Control Limits - Where Do They Come From?
Ever wonder where the control limit equations come from? We use two statistics, the overall average and the average range, to help us calculate the control limits. For example, the control limit equations for the classical Xbar-R control chart are:
What is A2 and where does it come from? How is it related to the overall average and the average range? What about D4 and D3? This newsletter is designed to answer these questions. The information in this newsletter is adapted from Dr. Don Wheeler's book Advanced Topics in Statistical Process Control (www.spcpress.com).
In this issue:
- Control Limit Equations
- The Data
- Distribution of Individual Values
- Distribution of Subgroup Averages
- Distribution of Subgroup Ranges
- d2 and d3
- Generating the Control Limits
- Quick Links
Control Limit Equations
Control limit equations are based on three sigma limits. Just remember, it is three sigma limits of what is being plotted. So, what does that mean? If you are plotting individual values (e.g., the X control chart for the individuals control chart), the control limits are given by:
UCL = Average(X) + 3*Sigma(X)
LCL = Average(X) - 3*Sigma(X)
where Average (X) = average of all the individual values and Sigma(X) = the standard deviation of the individual values.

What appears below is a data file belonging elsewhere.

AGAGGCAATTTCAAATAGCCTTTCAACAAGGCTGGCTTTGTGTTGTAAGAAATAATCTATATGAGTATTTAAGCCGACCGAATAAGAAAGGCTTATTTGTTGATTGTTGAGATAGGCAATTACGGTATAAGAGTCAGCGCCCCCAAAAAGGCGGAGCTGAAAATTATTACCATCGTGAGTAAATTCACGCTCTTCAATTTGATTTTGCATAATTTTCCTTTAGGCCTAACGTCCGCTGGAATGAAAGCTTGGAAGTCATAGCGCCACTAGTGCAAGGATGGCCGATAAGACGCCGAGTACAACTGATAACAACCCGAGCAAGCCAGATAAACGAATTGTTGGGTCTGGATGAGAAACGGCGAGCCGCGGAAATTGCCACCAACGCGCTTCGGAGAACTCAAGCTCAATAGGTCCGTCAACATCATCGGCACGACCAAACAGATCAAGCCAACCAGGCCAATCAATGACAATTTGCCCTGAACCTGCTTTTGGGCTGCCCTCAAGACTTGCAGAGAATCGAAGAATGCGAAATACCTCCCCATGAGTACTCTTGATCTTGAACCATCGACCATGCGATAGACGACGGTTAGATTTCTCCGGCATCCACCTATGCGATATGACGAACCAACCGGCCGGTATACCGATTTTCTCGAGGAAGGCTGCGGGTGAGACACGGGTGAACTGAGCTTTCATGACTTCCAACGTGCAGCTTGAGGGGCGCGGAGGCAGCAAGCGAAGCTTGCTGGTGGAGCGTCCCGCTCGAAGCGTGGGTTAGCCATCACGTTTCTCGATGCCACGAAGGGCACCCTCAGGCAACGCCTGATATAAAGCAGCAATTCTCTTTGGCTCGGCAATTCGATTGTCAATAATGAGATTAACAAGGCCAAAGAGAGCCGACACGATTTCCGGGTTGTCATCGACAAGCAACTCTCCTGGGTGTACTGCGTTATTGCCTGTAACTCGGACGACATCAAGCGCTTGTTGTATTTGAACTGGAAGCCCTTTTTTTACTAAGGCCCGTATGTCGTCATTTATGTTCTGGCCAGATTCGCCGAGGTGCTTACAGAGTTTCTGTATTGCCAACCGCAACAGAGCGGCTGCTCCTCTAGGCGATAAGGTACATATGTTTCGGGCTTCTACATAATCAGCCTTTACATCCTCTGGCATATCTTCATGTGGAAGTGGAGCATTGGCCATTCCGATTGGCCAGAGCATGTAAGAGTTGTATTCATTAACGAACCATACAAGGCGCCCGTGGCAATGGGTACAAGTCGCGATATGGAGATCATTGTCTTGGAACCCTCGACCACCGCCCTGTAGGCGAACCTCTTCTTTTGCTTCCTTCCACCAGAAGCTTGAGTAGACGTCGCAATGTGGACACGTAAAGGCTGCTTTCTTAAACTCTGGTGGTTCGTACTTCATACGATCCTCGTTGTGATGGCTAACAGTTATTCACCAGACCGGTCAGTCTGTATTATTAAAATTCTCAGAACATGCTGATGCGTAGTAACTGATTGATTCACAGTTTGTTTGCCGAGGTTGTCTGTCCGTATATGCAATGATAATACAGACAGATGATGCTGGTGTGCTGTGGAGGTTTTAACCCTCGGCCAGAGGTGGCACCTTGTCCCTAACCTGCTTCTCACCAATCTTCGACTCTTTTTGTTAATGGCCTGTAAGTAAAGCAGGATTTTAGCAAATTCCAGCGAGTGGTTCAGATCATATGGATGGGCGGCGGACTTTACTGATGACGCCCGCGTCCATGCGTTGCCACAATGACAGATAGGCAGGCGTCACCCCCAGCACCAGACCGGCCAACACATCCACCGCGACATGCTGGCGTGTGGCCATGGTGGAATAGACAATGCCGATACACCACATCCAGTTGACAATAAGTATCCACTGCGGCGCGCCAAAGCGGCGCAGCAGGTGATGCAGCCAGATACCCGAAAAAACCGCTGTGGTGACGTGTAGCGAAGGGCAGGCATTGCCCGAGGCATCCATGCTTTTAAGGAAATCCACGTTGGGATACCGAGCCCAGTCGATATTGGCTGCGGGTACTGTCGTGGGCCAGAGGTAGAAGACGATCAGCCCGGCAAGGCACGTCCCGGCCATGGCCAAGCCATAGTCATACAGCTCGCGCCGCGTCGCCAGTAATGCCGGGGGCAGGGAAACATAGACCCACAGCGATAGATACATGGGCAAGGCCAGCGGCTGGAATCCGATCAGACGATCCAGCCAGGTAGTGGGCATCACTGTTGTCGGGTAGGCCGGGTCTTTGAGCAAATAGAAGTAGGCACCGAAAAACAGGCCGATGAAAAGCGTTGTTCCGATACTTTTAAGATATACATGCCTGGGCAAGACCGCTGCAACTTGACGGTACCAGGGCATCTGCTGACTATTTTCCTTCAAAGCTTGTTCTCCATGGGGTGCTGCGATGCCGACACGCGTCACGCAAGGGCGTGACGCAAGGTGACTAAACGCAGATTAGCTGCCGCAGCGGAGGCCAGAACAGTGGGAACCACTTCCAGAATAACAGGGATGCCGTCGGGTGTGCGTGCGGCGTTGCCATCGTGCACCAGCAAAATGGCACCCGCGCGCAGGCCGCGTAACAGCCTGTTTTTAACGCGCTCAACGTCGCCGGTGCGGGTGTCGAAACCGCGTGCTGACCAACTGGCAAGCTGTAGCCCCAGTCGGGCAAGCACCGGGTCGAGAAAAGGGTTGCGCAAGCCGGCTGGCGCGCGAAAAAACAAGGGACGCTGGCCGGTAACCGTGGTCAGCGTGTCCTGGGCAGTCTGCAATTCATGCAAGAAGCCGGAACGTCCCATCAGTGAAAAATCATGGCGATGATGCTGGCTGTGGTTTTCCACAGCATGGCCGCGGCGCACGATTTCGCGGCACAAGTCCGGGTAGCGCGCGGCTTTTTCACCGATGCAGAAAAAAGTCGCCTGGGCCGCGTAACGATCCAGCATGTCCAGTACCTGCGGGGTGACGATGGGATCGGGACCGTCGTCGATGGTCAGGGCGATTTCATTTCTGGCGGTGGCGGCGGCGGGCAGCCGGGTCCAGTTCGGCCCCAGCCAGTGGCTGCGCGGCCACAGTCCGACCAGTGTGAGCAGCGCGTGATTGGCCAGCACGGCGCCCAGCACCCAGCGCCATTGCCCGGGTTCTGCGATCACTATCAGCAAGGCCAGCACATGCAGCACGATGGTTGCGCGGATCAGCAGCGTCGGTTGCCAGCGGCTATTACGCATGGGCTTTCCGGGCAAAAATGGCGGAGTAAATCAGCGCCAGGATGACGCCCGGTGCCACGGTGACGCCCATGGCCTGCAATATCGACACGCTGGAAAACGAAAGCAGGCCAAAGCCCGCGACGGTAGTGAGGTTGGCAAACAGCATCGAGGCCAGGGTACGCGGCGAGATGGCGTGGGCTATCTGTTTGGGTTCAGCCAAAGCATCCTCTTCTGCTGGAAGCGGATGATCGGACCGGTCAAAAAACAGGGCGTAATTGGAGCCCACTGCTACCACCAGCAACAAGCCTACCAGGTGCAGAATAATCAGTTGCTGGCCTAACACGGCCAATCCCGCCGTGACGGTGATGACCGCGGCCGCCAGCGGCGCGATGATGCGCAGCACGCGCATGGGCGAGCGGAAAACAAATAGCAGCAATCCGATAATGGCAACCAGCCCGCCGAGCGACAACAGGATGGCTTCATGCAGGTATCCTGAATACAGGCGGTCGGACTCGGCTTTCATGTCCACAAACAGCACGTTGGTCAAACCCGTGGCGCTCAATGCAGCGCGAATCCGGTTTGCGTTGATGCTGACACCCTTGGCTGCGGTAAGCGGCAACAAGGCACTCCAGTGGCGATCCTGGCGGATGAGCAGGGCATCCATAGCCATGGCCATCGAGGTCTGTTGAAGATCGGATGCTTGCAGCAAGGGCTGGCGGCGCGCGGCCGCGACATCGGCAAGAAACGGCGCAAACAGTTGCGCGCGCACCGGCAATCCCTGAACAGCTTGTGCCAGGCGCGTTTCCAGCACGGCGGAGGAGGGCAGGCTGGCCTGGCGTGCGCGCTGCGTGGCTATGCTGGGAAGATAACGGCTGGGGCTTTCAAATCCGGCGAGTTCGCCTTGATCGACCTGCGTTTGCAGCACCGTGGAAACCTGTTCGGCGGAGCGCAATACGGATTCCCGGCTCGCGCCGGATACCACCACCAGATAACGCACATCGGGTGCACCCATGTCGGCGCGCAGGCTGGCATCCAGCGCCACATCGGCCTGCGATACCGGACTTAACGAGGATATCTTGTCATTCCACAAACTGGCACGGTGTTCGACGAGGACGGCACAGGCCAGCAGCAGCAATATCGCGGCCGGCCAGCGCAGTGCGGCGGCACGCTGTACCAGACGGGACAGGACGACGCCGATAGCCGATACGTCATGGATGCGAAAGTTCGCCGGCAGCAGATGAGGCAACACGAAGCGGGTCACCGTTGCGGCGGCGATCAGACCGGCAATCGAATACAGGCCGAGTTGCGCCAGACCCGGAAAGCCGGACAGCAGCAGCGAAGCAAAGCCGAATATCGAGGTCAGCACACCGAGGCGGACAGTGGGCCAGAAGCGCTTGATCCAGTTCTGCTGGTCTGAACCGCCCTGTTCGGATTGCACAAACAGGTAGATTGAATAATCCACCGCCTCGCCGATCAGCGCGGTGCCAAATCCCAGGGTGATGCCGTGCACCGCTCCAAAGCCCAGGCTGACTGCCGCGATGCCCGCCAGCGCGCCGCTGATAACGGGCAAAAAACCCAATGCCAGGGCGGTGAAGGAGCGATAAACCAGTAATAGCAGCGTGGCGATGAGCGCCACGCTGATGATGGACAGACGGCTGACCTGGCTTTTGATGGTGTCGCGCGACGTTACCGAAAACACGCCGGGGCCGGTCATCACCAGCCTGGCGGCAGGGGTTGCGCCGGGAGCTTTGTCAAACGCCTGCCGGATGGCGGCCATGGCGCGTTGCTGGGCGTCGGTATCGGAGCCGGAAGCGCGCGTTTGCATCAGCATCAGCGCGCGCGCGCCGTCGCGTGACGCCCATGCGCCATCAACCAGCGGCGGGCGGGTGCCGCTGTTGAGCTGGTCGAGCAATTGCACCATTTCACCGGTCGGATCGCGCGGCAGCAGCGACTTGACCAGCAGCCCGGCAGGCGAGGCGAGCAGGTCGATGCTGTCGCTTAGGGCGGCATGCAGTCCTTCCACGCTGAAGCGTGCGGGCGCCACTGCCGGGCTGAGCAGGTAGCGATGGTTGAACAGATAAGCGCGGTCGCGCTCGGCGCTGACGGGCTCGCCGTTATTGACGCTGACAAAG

If you are plotting subgroup averages (e.g., the Xbar control chart), the control limits are given by:
UCL = Average(Xbar) + 3*Sigma(Xbar)
LCL = Average(Xbar) - 3*Sigma(Xbar)
where Average(Xbar) = average of the subgroup averages and Sigma(Xbar) = the standard deviation of the subgroup averages.
If you are plotting range values, the control limits are given by:
UCL = Average(R)+ 3*Sigma(R)
LCL = Average(R) - 3*Sigma(R)
where Average(R)= average of the range values and Sigma(R) = standard deviation of the range values.
So for each set of control limits, there is a location parameter and a dispersion parameter. The location parameter simply tells us the average of the distribution. The dispersion parameter gives us the amount of variation in the data. The average is an estimate of the location parameter. The standard deviation is an estimate of the dispersion or variation parameter.
There are three distributions to consider when discussing the control limit equations. These are:
- Distribution of the individual values
- Distribution of the subgroup averages
- Distribution of the subgroup ranges
Each of these three distributions has a location parameter (the average) and a dispersion parameter (standard deviation). We will take a look at what these parameters are and how they are used in the control limit equations. We will use data to develop estimates of both these parameters.
To start, 100 subgroups of size 5 were generated in Microsoft Excel using the random number generator (must install the Analysis Tookpak add-in). The average used in the random number generator was 100 with a standard deviation of 10. You can download the workbook containing the data here:download workbook . Since this a random number generator, it should generate a sequence of normally distributed numbers that is stable (i.e., in statistical control).
The first five subgroups from the data are shown below.
For each subgroup, the subgroup average was calculated. For example, for subgroup 1, the subgroup average is given by:
The subgroup range for the first subgroup is given by:
R = Maximum - Minimum = 99.6 - 77 = 12.6